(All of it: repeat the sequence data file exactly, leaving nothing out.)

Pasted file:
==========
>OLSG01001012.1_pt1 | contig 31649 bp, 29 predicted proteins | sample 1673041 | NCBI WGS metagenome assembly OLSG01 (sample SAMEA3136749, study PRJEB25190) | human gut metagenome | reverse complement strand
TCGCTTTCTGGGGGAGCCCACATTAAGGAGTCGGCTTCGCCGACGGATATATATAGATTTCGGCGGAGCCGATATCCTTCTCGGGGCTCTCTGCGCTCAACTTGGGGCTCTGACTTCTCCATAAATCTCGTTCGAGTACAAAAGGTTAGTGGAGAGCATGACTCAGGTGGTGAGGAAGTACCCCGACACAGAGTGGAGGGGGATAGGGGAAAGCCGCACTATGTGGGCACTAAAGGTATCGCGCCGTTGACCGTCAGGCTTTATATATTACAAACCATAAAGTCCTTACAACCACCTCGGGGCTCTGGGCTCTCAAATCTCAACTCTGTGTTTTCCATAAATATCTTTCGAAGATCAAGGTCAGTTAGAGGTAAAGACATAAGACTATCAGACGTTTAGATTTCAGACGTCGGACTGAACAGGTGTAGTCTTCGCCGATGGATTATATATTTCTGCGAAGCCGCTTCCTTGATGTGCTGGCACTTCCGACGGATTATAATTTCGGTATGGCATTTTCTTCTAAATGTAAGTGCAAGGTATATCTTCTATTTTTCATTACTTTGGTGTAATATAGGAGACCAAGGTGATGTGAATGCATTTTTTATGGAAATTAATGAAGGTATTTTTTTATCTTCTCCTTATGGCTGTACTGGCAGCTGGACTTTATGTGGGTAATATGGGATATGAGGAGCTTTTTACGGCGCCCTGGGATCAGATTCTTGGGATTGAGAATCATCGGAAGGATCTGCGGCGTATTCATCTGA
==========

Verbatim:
>OLSG01001012.1_pt1 | contig 31649 bp, 29 predicted proteins | sample 1673041 | NCBI WGS metagenome assembly OLSG01 (sample SAMEA3136749, study PRJEB25190) | human gut metagenome | reverse complement strand
TCGCTTTCTGGGGGAGCCCACATTAAGGAGTCGGCTTCGCCGACGGATATATATAGATTTCGGCGGAGCCGATATCCTTCTCGGGGCTCTCTGCGCTCAACTTGGGGCTCTGACTTCTCCATAAATCTCGTTCGAGTACAAAAGGTTAGTGGAGAGCATGACTCAGGTGGTGAGGAAGTACCCCGACACAGAGTGGAGGGGGATAGGGGAAAGCCGCACTATGTGGGCACTAAAGGTATCGCGCCGTTGACCGTCAGGCTTTATATATTACAAACCATAAAGTCCTTACAACCACCTCGGGGCTCTGGGCTCTCAAATCTCAACTCTGTGTTTTCCATAAATATCTTTCGAAGATCAAGGTCAGTTAGAGGTAAAGACATAAGACTATCAGACGTTTAGATTTCAGACGTCGGACTGAACAGGTGTAGTCTTCGCCGATGGATTATATATTTCTGCGAAGCCGCTTCCTTGATGTGCTGGCACTTCCGACGGATTATAATTTCGGTATGGCATTTTCTTCTAAATGTAAGTGCAAGGTATATCTTCTATTTTTCATTACTTTGGTGTAATATAGGAGACCAAGGTGATGTGAATGCATTTTTTATGGAAATTAATGAAGGTATTTTTTTATCTTCTCCTTATGGCTGTACTGGCAGCTGGACTTTATGTGGGTAATATGGGATATGAGGAGCTTTTTACGGCGCCCTGGGATCAGATTCTTGGGATTGAGAATCATCGGAAGGATCTGCGGCGTATTCATCTGA